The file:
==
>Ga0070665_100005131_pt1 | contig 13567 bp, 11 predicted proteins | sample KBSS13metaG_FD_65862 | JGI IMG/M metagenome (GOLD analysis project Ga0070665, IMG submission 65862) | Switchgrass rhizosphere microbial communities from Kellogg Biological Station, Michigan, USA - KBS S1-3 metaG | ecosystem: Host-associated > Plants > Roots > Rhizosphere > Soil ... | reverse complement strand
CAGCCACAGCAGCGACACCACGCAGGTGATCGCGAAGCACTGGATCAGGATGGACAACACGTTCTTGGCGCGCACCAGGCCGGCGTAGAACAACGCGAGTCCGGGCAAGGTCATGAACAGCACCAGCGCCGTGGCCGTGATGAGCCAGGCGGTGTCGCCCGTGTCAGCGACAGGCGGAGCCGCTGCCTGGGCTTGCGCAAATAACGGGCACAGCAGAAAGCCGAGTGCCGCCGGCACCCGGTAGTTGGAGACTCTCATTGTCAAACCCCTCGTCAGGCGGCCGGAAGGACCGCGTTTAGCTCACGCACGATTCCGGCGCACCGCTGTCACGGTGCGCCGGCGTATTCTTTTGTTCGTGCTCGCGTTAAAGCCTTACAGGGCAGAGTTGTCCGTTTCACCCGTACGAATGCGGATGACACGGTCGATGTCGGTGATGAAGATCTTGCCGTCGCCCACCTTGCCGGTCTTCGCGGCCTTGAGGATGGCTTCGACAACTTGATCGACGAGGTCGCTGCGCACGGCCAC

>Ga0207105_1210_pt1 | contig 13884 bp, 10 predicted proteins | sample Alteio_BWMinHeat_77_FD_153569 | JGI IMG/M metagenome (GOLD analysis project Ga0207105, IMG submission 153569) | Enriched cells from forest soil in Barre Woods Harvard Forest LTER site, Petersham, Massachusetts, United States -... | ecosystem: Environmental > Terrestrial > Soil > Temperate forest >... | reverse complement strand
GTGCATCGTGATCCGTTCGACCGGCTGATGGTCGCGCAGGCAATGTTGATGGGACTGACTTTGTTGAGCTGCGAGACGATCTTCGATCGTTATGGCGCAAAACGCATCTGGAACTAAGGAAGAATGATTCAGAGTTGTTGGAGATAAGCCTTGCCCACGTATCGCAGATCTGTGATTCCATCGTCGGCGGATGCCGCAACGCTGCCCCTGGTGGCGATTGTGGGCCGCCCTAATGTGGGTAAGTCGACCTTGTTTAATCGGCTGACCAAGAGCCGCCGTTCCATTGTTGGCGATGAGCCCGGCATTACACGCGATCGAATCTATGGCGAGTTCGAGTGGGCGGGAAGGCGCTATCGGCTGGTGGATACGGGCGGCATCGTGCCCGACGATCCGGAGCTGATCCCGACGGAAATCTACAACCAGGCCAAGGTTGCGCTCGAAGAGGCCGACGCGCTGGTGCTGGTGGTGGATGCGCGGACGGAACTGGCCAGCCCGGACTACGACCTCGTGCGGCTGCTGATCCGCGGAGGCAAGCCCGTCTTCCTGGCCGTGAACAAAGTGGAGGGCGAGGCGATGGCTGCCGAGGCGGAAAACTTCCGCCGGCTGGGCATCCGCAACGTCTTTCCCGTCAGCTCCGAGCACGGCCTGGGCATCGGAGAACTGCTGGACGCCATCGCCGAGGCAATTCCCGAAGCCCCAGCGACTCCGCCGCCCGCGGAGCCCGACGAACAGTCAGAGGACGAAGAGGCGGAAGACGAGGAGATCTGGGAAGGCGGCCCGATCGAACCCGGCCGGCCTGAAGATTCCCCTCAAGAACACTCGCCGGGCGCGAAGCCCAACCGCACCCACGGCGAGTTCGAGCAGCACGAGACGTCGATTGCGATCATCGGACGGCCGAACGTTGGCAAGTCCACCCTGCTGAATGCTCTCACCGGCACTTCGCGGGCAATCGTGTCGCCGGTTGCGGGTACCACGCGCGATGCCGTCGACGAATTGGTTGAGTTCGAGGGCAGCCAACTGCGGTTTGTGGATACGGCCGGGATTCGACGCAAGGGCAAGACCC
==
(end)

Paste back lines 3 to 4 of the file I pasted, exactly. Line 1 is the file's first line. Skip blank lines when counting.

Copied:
>Ga0207105_1210_pt1 | contig 13884 bp, 10 predicted proteins | sample Alteio_BWMinHeat_77_FD_153569 | JGI IMG/M metagenome (GOLD analysis project Ga0207105, IMG submission 153569) | Enriched cells from forest soil in Barre Woods Harvard Forest LTER site, Petersham, Massachusetts, United States -... | ecosystem: Environmental > Terrestrial > Soil > Temperate forest >... | reverse complement strand
GTGCATCGTGATCCGTTCGACCGGCTGATGGTCGCGCAGGCAATGTTGATGGGACTGACTTTGTTGAGCTGCGAGACGATCTTCGATCGTTATGGCGCAAAACGCATCTGGAACTAAGGAAGAATGATTCAGAGTTGTTGGAGATAAGCCTTGCCCACGTATCGCAGATCTGTGATTCCATCGTCGGCGGATGCCGCAACGCTGCCCCTGGTGGCGATTGTGGGCCGCCCTAATGTGGGTAAGTCGACCTTGTTTAATCGGCTGACCAAGAGCCGCCGTTCCATTGTTGGCGATGAGCCCGGCATTACACGCGATCGAATCTATGGCGAGTTCGAGTGGGCGGGAAGGCGCTATCGGCTGGTGGATACGGGCGGCATCGTGCCCGACGATCCGGAGCTGATCCCGACGGAAATCTACAACCAGGCCAAGGTTGCGCTCGAAGAGGCCGACGCGCTGGTGCTGGTGGTGGATGCGCGGACGGAACTGGCCAGCCCGGACTACGACCTCGTGCGGCTGCTGATCCGCGGAGGCAAGCCCGTCTTCCTGGCCGTGAACAAAGTGGAGGGCGAGGCGATGGCTGCCGAGGCGGAAAACTTCCGCCGGCTGGGCATCCGCAACGTCTTTCCCGTCAGCTCCGAGCACGGCCTGGGCATCGGAGAACTGCTGGACGCCATCGCCGAGGCAATTCCCGAAGCCCCAGCGACTCCGCCGCCCGCGGAGCCCGACGAACAGTCAGAGGACGAAGAGGCGGAAGACGAGGAGATCTGGGAAGGCGGCCCGATCGAACCCGGCCGGCCTGAAGATTCCCCTCAAGAACACTCGCCGGGCGCGAAGCCCAACCGCACCCACGGCGAGTTCGAGCAGCACGAGACGTCGATTGCGATCATCGGACGGCCGAACGTTGGCAAGTCCACCCTGCTGAATGCTCTCACCGGCACTTCGCGGGCAATCGTGTCGCCGGTTGCGGGTACCACGCGCGATGCCGTCGACGAATTGGTTGAGTTCGAGGGCAGCCAACTGCGGTTTGTGGATACGGCCGGGATTCGACGCAAGGGCAAGACCC